NEW YORK (Reuters) - World stock markets inched higher on Tuesday, propelled by solid gains on Wall Street, after China’s central bank stepped in to stabilize the yuan, soothing fears that a protracted trade spat between the United States and China would spill over into a currency war.
Global markets had suffered a rout on Monday after China let the yuan fall below the 7 to the dollar level for the first time in more than a decade, spurring the United States to label Beijing a currency manipulator.
On Tuesday safe-haven assets, including bonds, gold and currencies like the yen and Swiss franc, dipped as investors moved tentatively back into the euro, sterling and some emerging-market currencies. Yet investor sentiment remained fragile.
“I think the tipping point for a more prolonged negative trend (for risk assets) is quite close,” said Hans Peterson, SEB Investment Management’s head of asset allocation.
On Wall Street, the Dow Jones Industrial Average .DJI rose 311.78 points, or 1.21%, to 26,029.52, the S&P 500 .SPX gained 37.03 points, or 1.30%, to 2,881.77 and the Nasdaq Composite .IXIC added 107.23 points, or 1.39%, to 7,833.27.
The pan-European STOXX 600 index lost 0.47% and MSCI’s broad gauge of stocks across the globe .MIWD00000PUS gained 0.50%.
U.S. President Donald Trump and Treasury Secretary Steven Mnuchin said on Monday China was manipulating its currency, and that Washington would engage the International Monetary Fund to clamp down on Beijing.
“Officially labeling China a currency manipulator gives the United States a legitimate reason to take even more steps,” said Norihiro Fujito, senior investment strategist at Mitsubishi UFJ Morgan Stanley Securities. “The markets are now scrambling to factor in the possibility of the United States imposing not only an additional 10% of tariffs on Chinese imports, but the figure being raised to 25%.”
Goldman Sachs said it no longer expects a trade deal to be struck before the November 2020 U.S. presidential election. Morgan Stanley said more tit-for-tat tariffs could tip the world economy into recession by the middle of next year.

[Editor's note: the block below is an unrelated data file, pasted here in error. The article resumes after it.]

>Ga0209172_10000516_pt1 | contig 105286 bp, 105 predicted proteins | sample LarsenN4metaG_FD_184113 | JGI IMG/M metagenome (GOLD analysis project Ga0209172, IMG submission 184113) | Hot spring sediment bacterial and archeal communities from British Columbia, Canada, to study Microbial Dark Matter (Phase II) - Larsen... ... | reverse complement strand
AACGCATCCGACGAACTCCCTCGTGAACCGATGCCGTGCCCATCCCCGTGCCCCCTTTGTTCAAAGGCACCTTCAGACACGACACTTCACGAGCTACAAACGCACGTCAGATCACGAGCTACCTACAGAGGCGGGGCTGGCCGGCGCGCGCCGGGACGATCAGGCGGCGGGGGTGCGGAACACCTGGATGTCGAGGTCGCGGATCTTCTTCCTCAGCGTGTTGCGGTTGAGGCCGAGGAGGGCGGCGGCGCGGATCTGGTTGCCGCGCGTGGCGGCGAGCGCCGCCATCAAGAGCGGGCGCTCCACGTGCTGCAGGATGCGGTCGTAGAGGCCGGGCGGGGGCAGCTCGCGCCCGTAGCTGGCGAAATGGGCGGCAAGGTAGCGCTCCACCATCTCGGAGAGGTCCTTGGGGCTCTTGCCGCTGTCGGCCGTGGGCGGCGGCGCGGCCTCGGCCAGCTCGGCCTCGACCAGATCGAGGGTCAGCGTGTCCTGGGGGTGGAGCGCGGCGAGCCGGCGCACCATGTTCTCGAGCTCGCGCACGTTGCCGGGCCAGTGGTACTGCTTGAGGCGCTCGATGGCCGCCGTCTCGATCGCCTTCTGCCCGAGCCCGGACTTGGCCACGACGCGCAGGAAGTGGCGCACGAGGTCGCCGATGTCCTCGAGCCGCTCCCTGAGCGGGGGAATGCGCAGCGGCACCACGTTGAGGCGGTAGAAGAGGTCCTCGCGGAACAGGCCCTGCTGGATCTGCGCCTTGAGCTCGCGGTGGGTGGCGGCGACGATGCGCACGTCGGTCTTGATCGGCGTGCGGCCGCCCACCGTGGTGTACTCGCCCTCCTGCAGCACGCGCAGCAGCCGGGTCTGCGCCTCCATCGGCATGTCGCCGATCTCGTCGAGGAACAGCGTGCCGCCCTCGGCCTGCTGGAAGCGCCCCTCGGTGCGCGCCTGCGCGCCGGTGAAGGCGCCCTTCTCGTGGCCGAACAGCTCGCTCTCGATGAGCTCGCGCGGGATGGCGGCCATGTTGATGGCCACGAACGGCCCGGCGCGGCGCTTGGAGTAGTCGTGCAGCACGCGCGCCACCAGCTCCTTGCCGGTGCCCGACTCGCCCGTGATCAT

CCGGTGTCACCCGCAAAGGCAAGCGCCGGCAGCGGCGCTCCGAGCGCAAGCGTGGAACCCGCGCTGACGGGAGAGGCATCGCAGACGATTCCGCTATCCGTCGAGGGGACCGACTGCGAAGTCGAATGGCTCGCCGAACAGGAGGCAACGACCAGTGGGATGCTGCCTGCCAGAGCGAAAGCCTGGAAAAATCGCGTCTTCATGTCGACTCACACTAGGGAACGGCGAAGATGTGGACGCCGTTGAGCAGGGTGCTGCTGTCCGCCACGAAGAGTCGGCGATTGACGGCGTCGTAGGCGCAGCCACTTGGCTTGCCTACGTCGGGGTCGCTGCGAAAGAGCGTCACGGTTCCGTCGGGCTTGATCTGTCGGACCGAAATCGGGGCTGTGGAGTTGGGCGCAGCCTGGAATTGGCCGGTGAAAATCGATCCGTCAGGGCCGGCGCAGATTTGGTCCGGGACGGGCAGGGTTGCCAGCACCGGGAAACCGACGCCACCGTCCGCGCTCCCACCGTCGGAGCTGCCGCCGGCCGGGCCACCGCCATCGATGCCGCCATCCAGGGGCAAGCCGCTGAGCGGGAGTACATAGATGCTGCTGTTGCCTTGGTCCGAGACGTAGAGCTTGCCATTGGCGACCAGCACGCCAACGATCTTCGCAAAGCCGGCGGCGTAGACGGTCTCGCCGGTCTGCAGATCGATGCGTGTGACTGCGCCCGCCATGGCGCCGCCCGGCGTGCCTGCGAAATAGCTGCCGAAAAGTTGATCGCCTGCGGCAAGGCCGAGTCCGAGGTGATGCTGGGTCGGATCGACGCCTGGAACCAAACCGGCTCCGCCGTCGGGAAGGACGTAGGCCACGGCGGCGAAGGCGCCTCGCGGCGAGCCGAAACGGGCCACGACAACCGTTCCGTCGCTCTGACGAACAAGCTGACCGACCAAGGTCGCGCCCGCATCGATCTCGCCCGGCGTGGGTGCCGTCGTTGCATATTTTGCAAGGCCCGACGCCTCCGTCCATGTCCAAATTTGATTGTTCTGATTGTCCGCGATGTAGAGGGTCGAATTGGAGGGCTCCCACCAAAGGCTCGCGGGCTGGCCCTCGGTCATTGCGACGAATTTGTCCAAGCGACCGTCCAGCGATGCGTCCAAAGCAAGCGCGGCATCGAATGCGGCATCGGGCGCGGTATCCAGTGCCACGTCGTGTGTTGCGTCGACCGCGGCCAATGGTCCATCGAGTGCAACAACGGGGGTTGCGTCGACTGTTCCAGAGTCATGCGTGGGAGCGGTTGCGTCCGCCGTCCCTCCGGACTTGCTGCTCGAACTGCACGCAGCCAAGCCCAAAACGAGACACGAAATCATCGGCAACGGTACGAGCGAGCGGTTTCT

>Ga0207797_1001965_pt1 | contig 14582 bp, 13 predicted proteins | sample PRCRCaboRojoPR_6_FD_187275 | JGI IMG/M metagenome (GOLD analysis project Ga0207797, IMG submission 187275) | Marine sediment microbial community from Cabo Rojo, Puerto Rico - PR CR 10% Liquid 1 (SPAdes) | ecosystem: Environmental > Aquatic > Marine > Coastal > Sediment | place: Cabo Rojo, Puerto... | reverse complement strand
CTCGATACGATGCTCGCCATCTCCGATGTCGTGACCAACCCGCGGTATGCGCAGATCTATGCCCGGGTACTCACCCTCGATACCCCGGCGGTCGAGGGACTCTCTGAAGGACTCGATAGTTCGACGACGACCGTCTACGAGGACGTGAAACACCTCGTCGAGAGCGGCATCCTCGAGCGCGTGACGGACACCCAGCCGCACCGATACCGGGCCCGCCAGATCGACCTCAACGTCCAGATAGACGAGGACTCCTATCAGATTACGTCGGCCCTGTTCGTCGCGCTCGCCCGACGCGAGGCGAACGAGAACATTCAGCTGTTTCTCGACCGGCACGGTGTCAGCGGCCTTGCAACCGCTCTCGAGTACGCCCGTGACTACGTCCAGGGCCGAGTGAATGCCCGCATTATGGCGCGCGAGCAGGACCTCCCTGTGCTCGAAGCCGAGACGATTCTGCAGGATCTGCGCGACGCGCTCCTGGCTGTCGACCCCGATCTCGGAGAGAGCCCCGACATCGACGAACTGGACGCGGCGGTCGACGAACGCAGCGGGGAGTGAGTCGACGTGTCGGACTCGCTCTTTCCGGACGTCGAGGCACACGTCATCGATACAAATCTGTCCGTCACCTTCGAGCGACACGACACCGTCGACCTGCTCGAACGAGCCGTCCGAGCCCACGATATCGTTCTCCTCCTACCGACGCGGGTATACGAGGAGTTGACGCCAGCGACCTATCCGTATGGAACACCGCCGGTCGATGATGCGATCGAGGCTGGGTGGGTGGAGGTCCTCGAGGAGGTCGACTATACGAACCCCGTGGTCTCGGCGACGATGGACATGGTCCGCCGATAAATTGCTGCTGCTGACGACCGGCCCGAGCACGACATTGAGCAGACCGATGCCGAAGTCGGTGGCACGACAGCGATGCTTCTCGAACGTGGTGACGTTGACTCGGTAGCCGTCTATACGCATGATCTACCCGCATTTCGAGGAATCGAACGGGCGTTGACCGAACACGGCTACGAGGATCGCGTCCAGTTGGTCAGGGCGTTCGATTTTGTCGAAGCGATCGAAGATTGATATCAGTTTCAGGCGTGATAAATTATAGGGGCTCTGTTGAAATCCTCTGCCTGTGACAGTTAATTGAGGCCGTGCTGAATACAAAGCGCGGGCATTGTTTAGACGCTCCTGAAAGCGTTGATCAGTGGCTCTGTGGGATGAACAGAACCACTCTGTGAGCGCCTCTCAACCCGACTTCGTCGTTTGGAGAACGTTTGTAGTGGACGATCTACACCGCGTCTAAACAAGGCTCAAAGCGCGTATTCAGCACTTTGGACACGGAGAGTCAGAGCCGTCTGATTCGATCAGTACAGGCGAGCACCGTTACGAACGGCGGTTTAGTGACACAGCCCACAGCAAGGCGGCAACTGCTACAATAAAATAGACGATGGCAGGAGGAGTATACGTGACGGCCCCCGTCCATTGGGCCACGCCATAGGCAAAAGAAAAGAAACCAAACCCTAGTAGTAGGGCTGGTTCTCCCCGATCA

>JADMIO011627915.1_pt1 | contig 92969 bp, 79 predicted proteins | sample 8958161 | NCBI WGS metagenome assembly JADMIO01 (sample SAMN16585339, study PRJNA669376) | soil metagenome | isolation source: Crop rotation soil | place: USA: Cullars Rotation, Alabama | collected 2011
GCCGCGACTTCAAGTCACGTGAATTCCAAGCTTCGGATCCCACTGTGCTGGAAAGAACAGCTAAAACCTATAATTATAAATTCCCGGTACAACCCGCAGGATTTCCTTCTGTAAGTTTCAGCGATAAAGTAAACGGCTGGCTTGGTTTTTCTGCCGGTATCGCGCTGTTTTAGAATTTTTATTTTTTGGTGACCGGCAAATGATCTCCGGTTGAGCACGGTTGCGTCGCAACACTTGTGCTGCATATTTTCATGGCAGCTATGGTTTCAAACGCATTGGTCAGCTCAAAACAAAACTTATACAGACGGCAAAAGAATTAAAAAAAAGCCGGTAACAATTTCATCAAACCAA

Though U.S. Treasury yields edged back up to 1.74% from October 2016 lows of 1.672%, German yields stayed down at minus 0.54%. Markets are now pricing in a 100% chance the European Central Bank will cut its already negative interest rates again next month.
China’s offshore yuan stretched the previous day’s slide, briefly weakening to 7.1382 CNH=D4, the lowest level since international trading in the Chinese currency began in 2010. But it pulled back to 7.0469 after Beijing’s firmer-than-expected fixing on Tuesday.
The Japanese yen touched a seven-month high of 105.520 per dollar JPY= before dropping back as far as 106.700 in volatile trade.
Oil prices slipped near seven-month lows as the trade tensions between the United States and China intensified worries about slowing global demand. Brent crude oil futures LCOc1 fell 1.3% to $59.06 per barrel, while U.S. crude dipped 1.7% to $53.74.
Spot gold XAU= stalled after advancing to a six-year peak of $1,474.80 an ounce.
Graphic: Global assets in 2019 - tmsnrt.rs/2jvdmXl
Graphic: Global currencies versus dollar - tmsnrt.rs/2egbfVh
Graphic: Emerging markets in 2019 - tmsnrt.rs/2ihRugV
Graphic: MSCI All Country World Index Market Cap - tmsnrt.rs/2EmTD6j
Reporting by David Randall; Editing by Bernadette Baum and Leslie Adler